National Geographic : 2012 Apr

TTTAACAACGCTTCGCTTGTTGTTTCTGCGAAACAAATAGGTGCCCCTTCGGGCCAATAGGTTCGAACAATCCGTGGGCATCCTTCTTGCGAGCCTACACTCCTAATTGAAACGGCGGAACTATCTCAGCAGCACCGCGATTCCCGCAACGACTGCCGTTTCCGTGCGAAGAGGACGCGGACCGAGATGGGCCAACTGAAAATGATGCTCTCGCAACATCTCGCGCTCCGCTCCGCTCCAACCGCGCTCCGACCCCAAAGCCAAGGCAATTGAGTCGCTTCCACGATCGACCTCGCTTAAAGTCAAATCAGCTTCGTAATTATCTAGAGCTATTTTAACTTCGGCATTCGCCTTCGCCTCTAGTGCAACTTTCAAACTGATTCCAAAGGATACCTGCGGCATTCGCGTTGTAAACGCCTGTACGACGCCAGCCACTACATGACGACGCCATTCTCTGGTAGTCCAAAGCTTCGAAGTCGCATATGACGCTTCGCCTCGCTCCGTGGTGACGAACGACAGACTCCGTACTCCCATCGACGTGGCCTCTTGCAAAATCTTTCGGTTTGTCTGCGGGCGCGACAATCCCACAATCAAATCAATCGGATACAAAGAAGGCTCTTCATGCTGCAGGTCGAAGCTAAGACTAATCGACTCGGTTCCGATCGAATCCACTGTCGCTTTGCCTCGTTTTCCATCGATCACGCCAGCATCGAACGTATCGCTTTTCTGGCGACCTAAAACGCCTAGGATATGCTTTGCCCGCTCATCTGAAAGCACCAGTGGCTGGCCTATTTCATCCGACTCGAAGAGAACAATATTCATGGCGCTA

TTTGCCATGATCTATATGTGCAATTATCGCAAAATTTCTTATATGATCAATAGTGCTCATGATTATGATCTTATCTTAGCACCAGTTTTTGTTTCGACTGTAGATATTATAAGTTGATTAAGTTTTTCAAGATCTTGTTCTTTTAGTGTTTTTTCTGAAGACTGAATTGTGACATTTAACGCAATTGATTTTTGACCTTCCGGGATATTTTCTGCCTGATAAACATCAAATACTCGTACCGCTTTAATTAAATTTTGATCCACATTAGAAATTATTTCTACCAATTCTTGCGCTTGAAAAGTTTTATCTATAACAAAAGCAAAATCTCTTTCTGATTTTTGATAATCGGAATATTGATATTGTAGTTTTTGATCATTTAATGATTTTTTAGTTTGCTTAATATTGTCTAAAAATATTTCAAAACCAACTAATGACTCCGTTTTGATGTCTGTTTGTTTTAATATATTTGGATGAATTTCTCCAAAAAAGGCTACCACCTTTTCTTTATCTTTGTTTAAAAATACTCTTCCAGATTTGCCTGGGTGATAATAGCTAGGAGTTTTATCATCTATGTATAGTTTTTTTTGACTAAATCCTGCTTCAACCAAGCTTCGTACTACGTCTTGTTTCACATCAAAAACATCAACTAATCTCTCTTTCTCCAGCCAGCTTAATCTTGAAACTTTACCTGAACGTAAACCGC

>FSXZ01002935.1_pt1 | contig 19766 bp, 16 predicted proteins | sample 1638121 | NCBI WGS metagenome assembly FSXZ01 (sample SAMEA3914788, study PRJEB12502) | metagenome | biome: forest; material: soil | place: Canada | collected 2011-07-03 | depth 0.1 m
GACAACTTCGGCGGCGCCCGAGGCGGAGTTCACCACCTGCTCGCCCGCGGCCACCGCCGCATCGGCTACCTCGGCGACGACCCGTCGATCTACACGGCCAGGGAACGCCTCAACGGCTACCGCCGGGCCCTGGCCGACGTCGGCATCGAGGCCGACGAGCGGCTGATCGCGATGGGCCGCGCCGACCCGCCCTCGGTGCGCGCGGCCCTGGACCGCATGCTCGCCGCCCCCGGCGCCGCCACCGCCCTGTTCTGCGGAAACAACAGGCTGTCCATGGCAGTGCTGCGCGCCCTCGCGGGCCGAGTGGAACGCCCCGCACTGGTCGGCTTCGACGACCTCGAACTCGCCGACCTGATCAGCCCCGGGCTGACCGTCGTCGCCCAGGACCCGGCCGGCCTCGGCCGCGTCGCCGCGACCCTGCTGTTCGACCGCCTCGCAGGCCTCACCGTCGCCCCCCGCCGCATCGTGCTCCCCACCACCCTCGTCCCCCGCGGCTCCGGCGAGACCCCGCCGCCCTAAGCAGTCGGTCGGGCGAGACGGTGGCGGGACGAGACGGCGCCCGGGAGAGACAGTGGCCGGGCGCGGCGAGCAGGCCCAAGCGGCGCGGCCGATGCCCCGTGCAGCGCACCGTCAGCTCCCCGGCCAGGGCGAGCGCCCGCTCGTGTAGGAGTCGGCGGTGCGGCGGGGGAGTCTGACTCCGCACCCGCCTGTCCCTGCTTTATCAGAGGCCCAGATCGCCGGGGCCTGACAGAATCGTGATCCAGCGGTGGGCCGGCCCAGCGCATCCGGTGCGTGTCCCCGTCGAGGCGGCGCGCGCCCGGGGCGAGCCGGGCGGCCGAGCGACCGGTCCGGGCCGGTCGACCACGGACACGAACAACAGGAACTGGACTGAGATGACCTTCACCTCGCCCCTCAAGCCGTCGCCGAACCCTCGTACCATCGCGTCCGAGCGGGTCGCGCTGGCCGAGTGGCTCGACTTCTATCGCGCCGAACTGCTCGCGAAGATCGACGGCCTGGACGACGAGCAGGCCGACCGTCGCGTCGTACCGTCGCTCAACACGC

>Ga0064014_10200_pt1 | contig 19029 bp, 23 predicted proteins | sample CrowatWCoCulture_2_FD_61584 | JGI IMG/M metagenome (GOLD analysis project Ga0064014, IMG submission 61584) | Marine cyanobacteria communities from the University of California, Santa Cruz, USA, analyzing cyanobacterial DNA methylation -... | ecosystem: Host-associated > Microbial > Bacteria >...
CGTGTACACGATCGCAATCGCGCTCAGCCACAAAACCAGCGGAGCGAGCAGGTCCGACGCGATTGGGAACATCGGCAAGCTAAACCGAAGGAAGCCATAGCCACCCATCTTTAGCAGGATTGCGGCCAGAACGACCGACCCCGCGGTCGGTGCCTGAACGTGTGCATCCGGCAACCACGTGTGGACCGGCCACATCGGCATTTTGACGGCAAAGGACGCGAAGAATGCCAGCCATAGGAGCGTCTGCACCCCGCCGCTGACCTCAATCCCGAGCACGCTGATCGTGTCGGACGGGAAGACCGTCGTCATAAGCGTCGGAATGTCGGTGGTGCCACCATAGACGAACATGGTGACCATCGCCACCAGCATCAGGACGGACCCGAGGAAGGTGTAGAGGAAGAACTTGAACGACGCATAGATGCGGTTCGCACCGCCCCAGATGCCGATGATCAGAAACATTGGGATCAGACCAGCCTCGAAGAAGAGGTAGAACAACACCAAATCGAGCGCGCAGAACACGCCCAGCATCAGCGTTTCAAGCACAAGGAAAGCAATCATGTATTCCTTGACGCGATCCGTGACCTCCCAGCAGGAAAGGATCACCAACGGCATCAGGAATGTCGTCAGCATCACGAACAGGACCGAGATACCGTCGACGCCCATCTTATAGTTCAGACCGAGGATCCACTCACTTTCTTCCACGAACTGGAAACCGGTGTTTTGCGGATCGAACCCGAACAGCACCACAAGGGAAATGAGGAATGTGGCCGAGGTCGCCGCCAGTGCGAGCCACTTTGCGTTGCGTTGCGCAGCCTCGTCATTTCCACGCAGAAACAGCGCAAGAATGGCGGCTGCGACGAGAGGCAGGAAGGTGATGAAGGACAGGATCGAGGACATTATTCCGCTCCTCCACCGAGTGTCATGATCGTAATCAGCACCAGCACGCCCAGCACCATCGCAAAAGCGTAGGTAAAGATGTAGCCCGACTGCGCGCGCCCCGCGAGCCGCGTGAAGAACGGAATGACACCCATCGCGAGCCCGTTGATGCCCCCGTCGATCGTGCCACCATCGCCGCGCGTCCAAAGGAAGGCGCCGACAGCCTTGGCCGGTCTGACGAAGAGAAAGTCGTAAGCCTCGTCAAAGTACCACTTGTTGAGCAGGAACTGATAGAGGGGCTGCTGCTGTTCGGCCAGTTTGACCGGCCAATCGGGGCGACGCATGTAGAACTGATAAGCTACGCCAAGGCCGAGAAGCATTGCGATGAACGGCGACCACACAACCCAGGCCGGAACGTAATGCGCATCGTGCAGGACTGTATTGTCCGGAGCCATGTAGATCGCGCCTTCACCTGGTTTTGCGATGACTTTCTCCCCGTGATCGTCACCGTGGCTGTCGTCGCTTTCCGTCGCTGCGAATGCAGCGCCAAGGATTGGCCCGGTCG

• up with no access to medical care is now visited by a boatload of doctors and beauticians every few months. Dos Santos could not attend school and risked her life to protest deforestation. Now her daughter is studying for her Ph.D.; her son works for a farmers association. Smiling proudly from photographs, they are living testaments to the way Quilombolas have moved from invis- ibility to citizenship. was a massive en- terprise with tentacles that reached everywhere in the Americas, from Boston to Buenos Aires. But its center was the Portuguese colony of Brazil: For every African who landed in Brit- ish North America, 12 arrived in Brazil, most of them destined for gold mines and sugar planta- tions, brutal work that killed a third to a half of them within ve years. Sugar harvesting re- quired hacking down hard, sticky, bamboo-like cane stalks in the baking sun; sugar processing involved boiling away the juice in smoking caul- drons. Little wonder the slaves quickly made for the exits, creating the most renowned quilombo A hundred families harvest a meager living from the palm forests near the village of Santo Antônio dos Pretos. e quilombo was founded by escaped slaves two years before emancipation in 1888.